Robots, Jobs, and Daughters
The robots are coming for us. Specifically, for our jobs.
According to the World Economic Forum's new report The Future of Jobs
, it's estimated that by 2020, robots could replace 5 million jobs currently held by humans. And while it's widely understood that robots have already replaced service industry and factory jobs, robots will increasingly replace workers in white-collar positions.
Who loses the most? Women. Why? Tech Insider
Firstly, it says that most of the job losses to technology are in female-dominant roles, such as administration. Secondly, WEF says that while the creation of 2.1 million new jobs will partially offset some of the job losses, the fact that most of these roles will be in specialized areas such as computing, maths, architecture, and engineering and that women have "low participation in high growth skills" then the new positions are less likely to be filled by females.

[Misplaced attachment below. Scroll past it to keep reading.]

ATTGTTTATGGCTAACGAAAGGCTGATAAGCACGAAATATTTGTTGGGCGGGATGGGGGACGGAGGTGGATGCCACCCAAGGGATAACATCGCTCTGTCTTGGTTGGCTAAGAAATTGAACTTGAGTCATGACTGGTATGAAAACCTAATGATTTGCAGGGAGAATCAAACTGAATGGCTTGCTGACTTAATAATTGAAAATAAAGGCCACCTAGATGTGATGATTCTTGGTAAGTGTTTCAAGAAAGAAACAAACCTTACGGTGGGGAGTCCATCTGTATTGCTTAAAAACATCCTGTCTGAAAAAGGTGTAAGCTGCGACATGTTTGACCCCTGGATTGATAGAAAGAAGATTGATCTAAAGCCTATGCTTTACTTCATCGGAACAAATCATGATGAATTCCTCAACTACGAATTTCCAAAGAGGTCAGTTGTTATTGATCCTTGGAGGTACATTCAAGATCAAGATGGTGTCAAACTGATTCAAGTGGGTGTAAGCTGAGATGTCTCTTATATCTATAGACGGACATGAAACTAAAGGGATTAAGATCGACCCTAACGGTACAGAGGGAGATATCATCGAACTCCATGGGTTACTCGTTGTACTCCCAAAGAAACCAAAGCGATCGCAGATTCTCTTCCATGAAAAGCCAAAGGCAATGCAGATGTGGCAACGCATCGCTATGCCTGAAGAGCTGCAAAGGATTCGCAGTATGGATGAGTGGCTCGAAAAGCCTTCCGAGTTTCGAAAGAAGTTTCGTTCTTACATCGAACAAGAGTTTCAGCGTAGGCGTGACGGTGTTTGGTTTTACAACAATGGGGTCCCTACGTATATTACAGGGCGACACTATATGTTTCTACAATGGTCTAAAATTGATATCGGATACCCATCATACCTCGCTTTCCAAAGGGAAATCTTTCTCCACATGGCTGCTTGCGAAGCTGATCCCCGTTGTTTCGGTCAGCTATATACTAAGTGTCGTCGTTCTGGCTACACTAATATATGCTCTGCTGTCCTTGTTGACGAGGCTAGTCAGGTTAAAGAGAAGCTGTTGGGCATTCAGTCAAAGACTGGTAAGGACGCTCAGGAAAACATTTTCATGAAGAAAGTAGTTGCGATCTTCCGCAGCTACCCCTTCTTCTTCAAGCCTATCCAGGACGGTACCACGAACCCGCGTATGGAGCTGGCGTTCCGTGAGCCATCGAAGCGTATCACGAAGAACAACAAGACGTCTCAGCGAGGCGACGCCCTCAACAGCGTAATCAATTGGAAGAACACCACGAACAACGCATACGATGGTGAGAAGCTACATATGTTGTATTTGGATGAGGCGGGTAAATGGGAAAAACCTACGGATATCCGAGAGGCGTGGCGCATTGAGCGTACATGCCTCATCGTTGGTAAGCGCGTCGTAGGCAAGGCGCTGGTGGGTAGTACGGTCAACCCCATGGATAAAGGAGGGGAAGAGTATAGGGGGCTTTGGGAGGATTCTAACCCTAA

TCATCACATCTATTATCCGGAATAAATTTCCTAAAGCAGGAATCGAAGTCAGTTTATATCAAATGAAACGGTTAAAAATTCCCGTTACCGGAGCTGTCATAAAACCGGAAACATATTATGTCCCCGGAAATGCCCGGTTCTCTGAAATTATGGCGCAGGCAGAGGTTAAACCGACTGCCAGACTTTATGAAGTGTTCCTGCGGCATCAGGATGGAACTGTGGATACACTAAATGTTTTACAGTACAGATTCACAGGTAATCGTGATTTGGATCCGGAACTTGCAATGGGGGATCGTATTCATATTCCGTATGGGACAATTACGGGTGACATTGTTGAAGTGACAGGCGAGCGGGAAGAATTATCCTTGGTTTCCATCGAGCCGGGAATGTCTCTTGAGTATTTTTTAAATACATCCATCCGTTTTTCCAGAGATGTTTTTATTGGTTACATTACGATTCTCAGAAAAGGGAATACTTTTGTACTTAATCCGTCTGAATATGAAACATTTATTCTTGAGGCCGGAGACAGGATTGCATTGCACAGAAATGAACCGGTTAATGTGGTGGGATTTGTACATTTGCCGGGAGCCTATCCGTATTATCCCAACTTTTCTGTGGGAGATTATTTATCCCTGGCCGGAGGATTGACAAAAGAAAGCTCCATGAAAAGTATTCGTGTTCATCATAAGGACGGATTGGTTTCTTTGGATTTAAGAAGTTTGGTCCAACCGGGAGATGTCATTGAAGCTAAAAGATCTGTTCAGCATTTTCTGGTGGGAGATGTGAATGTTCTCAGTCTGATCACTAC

That women are less likely to be working in the areas where the introduction and adoption of new robot technology will create jobs is of particular note for parents of daughters.
How do we keep our daughters from getting kicked out of science? Inspiring role models help.
Once stellar example of young women in science is Sabrina Pasterski, also known as PhysicsGirl
. Heralded as the new Einstein, and featured in this
Ozy article, Pasterski had built and flown her own single engine airplane by the age of 14.
As an MIT graduate and Harvard PhD candidate, Pasterski's research focus is to better understand quantum gravity within the context of quantum physics.
While that's big mouthful for the lay-person, the point is: inspirational role models like PhysicsGirl will help keep our daughters in science, and in paying jobs.
To understand more about this, keep reading:
The Guardian: Women to Lose Out in Jobs Revolution
Bloomberg: Rise of the Robots
Tech2: Youngsters Scared of Losing Future Jobs to Robots
Source: WEF, The Guardian, Bloomberg, Ozy, Tech Insider